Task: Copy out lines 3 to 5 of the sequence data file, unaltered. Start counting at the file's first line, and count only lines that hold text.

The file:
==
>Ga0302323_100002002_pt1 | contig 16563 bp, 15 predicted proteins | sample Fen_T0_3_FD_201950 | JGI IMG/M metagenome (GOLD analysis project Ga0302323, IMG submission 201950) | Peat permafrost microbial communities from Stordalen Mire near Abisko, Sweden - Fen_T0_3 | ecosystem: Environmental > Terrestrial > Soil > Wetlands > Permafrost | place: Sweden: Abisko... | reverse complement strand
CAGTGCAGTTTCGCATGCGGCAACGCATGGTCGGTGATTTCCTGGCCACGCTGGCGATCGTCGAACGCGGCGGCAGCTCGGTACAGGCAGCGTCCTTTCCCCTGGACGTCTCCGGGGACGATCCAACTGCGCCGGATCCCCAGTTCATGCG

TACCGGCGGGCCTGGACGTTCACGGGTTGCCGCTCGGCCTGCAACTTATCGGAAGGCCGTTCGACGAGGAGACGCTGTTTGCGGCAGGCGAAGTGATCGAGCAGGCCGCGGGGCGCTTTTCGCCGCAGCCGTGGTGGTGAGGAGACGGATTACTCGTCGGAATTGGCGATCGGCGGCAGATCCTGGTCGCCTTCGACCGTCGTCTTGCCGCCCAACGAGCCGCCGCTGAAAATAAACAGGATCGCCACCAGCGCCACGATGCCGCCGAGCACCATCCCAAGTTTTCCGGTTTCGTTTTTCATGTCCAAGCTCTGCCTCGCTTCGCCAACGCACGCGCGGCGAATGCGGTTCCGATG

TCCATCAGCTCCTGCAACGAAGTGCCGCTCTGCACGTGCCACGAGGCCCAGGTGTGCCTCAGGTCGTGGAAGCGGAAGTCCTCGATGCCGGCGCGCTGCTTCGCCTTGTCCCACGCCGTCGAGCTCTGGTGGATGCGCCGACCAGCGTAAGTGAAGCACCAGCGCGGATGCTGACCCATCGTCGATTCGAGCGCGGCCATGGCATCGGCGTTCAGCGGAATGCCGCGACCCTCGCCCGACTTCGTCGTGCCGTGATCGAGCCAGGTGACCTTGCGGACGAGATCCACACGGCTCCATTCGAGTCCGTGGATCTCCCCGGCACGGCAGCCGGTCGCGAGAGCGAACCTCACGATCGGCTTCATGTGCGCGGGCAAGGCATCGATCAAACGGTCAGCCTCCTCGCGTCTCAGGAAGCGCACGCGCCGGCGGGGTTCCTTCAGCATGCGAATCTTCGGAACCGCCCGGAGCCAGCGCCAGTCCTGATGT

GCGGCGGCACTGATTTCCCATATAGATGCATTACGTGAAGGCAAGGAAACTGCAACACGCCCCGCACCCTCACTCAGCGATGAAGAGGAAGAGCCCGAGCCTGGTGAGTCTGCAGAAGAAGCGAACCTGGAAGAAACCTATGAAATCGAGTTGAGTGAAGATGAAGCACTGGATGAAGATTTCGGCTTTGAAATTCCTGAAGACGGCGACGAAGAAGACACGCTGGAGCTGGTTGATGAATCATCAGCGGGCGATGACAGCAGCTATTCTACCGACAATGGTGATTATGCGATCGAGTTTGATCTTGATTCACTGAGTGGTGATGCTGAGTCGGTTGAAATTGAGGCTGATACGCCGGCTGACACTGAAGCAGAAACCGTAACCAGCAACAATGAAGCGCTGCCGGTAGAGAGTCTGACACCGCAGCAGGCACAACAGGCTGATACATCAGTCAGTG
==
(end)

TACCGGCGGGCCTGGACGTTCACGGGTTGCCGCTCGGCCTGCAACTTATCGGAAGGCCGTTCGACGAGGAGACGCTGTTTGCGGCAGGCGAAGTGATCGAGCAGGCCGCGGGGCGCTTTTCGCCGCAGCCGTGGTGGTGAGGAGACGGATTACTCGTCGGAATTGGCGATCGGCGGCAGATCCTGGTCGCCTTCGACCGTCGTCTTGCCGCCCAACGAGCCGCCGCTGAAAATAAACAGGATCGCCACCAGCGCCACGATGCCGCCGAGCACCATCCCAAGTTTTCCGGTTTCGTTTTTCATGTCCAAGCTCTGCCTCGCTTCGCCAACGCACGCGCGGCGAATGCGGTTCCGATG

TCCATCAGCTCCTGCAACGAAGTGCCGCTCTGCACGTGCCACGAGGCCCAGGTGTGCCTCAGGTCGTGGAAGCGGAAGTCCTCGATGCCGGCGCGCTGCTTCGCCTTGTCCCACGCCGTCGAGCTCTGGTGGATGCGCCGACCAGCGTAAGTGAAGCACCAGCGCGGATGCTGACCCATCGTCGATTCGAGCGCGGCCATGGCATCGGCGTTCAGCGGAATGCCGCGACCCTCGCCCGACTTCGTCGTGCCGTGATCGAGCCAGGTGACCTTGCGGACGAGATCCACACGGCTCCATTCGAGTCCGTGGATCTCCCCGGCACGGCAGCCGGTCGCGAGAGCGAACCTCACGATCGGCTTCATGTGCGCGGGCAAGGCATCGATCAAACGGTCAGCCTCCTCGCGTCTCAGGAAGCGCACGCGCCGGCGGGGTTCCTTCAGCATGCGAATCTTCGGAACCGCCCGGAGCCAGCGCCAGTCCTGATGT

GCGGCGGCACTGATTTCCCATATAGATGCATTACGTGAAGGCAAGGAAACTGCAACACGCCCCGCACCCTCACTCAGCGATGAAGAGGAAGAGCCCGAGCCTGGTGAGTCTGCAGAAGAAGCGAACCTGGAAGAAACCTATGAAATCGAGTTGAGTGAAGATGAAGCACTGGATGAAGATTTCGGCTTTGAAATTCCTGAAGACGGCGACGAAGAAGACACGCTGGAGCTGGTTGATGAATCATCAGCGGGCGATGACAGCAGCTATTCTACCGACAATGGTGATTATGCGATCGAGTTTGATCTTGATTCACTGAGTGGTGATGCTGAGTCGGTTGAAATTGAGGCTGATACGCCGGCTGACACTGAAGCAGAAACCGTAACCAGCAACAATGAAGCGCTGCCGGTAGAGAGTCTGACACCGCAGCAGGCACAACAGGCTGATACATCAGTCAGTG